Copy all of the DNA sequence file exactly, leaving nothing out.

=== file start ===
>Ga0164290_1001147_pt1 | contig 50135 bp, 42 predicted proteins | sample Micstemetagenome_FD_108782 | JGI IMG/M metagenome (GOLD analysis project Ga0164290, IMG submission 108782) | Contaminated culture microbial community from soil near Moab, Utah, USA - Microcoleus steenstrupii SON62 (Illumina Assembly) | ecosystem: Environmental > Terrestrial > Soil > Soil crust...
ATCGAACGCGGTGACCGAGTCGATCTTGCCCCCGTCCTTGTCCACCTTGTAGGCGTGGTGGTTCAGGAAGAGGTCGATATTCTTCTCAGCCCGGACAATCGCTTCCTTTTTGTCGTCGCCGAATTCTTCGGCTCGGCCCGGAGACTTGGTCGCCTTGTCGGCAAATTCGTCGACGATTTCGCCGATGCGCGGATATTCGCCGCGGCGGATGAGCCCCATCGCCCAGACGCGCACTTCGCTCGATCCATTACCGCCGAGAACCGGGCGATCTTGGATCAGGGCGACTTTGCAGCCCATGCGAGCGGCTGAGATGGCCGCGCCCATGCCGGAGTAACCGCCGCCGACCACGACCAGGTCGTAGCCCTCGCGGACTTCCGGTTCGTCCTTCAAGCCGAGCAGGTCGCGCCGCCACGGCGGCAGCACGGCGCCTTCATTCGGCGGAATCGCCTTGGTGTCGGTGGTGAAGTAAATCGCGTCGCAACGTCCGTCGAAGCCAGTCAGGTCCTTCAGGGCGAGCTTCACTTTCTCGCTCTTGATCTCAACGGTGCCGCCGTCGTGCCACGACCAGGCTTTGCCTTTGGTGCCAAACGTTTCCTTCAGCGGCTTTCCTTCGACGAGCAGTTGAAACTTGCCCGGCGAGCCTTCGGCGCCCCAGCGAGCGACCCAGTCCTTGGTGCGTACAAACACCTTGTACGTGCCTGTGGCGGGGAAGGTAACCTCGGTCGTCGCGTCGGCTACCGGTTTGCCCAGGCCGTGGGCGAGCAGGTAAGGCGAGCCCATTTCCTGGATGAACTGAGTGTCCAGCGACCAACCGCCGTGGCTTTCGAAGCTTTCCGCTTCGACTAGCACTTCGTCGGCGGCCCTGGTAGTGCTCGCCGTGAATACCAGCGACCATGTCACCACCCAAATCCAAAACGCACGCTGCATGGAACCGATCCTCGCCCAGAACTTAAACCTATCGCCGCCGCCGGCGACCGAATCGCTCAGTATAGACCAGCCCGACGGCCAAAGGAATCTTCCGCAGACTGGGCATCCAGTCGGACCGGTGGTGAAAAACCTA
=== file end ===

>Ga0164290_1001147_pt1 | contig 50135 bp, 42 predicted proteins | sample Micstemetagenome_FD_108782 | JGI IMG/M metagenome (GOLD analysis project Ga0164290, IMG submission 108782) | Contaminated culture microbial community from soil near Moab, Utah, USA - Microcoleus steenstrupii SON62 (Illumina Assembly) | ecosystem: Environmental > Terrestrial > Soil > Soil crust...
ATCGAACGCGGTGACCGAGTCGATCTTGCCCCCGTCCTTGTCCACCTTGTAGGCGTGGTGGTTCAGGAAGAGGTCGATATTCTTCTCAGCCCGGACAATCGCTTCCTTTTTGTCGTCGCCGAATTCTTCGGCTCGGCCCGGAGACTTGGTCGCCTTGTCGGCAAATTCGTCGACGATTTCGCCGATGCGCGGATATTCGCCGCGGCGGATGAGCCCCATCGCCCAGACGCGCACTTCGCTCGATCCATTACCGCCGAGAACCGGGCGATCTTGGATCAGGGCGACTTTGCAGCCCATGCGAGCGGCTGAGATGGCCGCGCCCATGCCGGAGTAACCGCCGCCGACCACGACCAGGTCGTAGCCCTCGCGGACTTCCGGTTCGTCCTTCAAGCCGAGCAGGTCGCGCCGCCACGGCGGCAGCACGGCGCCTTCATTCGGCGGAATCGCCTTGGTGTCGGTGGTGAAGTAAATCGCGTCGCAACGTCCGTCGAAGCCAGTCAGGTCCTTCAGGGCGAGCTTCACTTTCTCGCTCTTGATCTCAACGGTGCCGCCGTCGTGCCACGACCAGGCTTTGCCTTTGGTGCCAAACGTTTCCTTCAGCGGCTTTCCTTCGACGAGCAGTTGAAACTTGCCCGGCGAGCCTTCGGCGCCCCAGCGAGCGACCCAGTCCTTGGTGCGTACAAACACCTTGTACGTGCCTGTGGCGGGGAAGGTAACCTCGGTCGTCGCGTCGGCTACCGGTTTGCCCAGGCCGTGGGCGAGCAGGTAAGGCGAGCCCATTTCCTGGATGAACTGAGTGTCCAGCGACCAACCGCCGTGGCTTTCGAAGCTTTCCGCTTCGACTAGCACTTCGTCGGCGGCCCTGGTAGTGCTCGCCGTGAATACCAGCGACCATGTCACCACCCAAATCCAAAACGCACGCTGCATGGAACCGATCCTCGCCCAGAACTTAAACCTATCGCCGCCGCCGGCGACCGAATCGCTCAGTATAGACCAGCCCGACGGCCAAAGGAATCTTCCGCAGACTGGGCATCCAGTCGGACCGGTGGTGAAAAACCTA